Spain arrests 16 for working with the Mekotio and Grandoreiro malware gangs
Image: Guardia Civil
Catalin Cimpanu July 14, 2021

Spain arrests 16 for working with the Mekotio and Grandoreiro malware gangs

Spain arrests 16 for working with the Mekotio and Grandoreiro malware gangs

  • The group laundered funds stolen using banking trojans made by Brazilian gangs.
  • Officials said the arrests took place before the group was able to steal more than €3.5 million from hacked bank accounts.
  • This is the second time authorities dismantle a group working with banking trojan operators in Spain this year.

Spanish police arrested 16 suspects last week on charges of laundering funds stolen through banking trojans such as Mekotio and Grandoreiro.

According to the Guardia Civil, the oldest law enforcement agency in Spain and one of two national police forces, 16 suspects have been arrested in Ribeira (a city in the A Coruña province), Seseña (Toledo), Villafranca de Los Barros (Badajoz), Aranda de Duero (Burgos), Parla (Madrid), Móstoles (Madrid), and the capital Madrid.

The group was arrested last week, and suspects had their houses searched and devices seized for investigation during raids part of an operation that authorities named Aguas Vivas (Living Waters).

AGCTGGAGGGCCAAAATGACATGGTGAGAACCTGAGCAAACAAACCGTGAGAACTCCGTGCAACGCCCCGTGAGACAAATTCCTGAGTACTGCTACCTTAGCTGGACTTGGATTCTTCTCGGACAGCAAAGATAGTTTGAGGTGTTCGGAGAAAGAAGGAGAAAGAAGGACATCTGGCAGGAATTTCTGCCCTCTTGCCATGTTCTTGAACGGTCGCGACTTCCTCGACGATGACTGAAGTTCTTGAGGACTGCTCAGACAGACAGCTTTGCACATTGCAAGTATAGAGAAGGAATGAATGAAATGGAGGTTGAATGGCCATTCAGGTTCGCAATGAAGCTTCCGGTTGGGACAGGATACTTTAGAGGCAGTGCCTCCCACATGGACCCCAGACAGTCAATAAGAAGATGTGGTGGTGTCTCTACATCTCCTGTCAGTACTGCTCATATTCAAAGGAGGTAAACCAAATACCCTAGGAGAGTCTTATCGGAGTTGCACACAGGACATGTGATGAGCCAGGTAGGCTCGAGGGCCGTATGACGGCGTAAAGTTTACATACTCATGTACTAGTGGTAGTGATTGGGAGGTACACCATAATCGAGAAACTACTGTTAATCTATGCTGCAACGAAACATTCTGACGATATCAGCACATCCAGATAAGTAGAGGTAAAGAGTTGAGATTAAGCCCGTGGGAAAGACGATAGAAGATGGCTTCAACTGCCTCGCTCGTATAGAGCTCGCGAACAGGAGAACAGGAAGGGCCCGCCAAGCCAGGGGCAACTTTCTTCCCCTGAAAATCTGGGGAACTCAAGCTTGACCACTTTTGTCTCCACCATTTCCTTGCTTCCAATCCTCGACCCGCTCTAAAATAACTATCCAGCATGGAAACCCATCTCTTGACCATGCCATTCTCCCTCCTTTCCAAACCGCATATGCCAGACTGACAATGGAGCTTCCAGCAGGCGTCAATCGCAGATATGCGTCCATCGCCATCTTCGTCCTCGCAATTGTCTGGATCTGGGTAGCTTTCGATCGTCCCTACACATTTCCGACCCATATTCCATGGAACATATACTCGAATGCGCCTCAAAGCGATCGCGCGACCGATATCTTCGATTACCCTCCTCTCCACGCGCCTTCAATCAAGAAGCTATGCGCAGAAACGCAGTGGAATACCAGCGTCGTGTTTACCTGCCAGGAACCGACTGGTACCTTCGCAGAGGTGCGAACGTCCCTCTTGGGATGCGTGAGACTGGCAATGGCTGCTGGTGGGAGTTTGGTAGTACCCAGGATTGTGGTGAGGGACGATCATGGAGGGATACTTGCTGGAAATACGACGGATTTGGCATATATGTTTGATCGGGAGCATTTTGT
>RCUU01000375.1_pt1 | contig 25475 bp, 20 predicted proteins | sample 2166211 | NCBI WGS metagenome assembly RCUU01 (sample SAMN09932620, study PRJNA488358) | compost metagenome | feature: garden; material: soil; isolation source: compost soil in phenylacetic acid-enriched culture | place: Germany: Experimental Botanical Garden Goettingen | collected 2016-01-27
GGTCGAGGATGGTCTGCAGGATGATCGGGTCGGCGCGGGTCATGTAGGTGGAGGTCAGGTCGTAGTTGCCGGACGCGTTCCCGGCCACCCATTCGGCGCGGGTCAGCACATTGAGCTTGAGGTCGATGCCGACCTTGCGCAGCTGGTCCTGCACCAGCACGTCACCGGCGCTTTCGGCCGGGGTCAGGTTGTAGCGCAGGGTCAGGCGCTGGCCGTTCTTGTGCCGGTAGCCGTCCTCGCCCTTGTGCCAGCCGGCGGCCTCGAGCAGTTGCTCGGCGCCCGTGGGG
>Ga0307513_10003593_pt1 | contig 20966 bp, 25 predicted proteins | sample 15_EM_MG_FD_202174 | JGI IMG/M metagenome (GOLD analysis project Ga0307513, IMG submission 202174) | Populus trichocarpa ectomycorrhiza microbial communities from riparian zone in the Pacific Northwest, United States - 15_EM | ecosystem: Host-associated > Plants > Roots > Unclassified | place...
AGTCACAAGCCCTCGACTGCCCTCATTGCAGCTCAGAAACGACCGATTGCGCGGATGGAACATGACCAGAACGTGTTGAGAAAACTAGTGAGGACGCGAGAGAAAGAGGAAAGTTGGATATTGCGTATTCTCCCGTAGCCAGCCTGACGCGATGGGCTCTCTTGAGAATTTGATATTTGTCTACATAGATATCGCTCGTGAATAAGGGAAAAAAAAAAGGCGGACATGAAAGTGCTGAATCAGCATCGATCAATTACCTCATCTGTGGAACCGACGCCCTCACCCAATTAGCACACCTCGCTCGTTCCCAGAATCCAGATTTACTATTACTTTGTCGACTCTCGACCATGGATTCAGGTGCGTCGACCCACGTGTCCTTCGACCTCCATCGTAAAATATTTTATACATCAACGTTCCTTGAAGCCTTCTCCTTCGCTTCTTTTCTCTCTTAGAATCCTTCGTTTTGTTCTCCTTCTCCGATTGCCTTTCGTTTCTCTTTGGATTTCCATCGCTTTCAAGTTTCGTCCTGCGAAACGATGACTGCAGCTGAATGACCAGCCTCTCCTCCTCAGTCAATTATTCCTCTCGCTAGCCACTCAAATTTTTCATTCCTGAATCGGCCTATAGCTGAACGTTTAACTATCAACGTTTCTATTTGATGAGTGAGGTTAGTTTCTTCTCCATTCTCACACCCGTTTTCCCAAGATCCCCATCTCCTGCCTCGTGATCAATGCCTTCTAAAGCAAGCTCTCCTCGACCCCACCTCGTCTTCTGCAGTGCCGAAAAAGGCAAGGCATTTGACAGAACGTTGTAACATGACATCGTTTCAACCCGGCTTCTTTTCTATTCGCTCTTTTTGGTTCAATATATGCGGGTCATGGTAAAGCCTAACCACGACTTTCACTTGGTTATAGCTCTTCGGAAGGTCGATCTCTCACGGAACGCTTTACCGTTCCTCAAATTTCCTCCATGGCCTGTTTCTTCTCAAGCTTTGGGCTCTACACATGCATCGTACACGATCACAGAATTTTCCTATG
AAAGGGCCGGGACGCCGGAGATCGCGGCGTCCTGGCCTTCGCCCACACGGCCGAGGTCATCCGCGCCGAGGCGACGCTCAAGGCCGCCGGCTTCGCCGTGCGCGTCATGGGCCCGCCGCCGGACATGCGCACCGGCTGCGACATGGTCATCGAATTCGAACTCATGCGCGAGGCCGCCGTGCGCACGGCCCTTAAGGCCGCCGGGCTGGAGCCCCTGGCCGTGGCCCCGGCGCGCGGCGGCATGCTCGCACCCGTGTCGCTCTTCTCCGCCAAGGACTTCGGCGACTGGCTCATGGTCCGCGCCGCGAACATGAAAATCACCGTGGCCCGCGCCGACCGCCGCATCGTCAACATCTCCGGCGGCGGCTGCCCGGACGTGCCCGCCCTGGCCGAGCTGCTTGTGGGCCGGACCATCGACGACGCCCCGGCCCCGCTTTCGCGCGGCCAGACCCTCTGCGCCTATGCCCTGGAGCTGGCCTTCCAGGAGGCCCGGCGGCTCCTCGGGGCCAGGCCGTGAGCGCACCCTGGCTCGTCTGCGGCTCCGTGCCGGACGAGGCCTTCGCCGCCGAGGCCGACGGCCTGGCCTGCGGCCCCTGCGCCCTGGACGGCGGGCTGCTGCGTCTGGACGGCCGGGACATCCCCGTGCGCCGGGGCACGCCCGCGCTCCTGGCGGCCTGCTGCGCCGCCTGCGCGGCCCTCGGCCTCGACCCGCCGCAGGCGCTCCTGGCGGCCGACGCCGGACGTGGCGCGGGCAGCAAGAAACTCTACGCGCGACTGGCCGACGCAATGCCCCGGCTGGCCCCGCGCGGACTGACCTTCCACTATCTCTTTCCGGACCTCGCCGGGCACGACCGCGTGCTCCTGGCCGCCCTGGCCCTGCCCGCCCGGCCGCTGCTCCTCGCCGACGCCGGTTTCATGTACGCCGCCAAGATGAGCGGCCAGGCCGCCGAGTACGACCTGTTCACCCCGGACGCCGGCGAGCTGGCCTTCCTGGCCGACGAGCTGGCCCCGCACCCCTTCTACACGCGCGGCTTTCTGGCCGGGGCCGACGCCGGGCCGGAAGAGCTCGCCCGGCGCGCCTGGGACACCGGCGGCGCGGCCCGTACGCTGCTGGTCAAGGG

Following the raids, authorities said they found evidence that the suspects received more than €276,470 from bank accounts compromised with the help of the two banking trojans. In addition, the Guardia Civil said the suspects also had access to bank accounts storing around €3.5 million, which they had not yet moved and stolen from their respective owners.

A well-structured operation

Both the Mekotio and Grandoreiro malware strains are believed to be the work of Brazilian cybercrime groups who rent access to their tools to other gangs responsible for distributing the trojan and laundering funds.

Both trojans are developed to target Windows computers and are usually spread using spoofed emails mimicking legitimate organizations. Once they infect a victim, they stay hidden and wait until users log into e-banking accounts, silently collecting their credentials.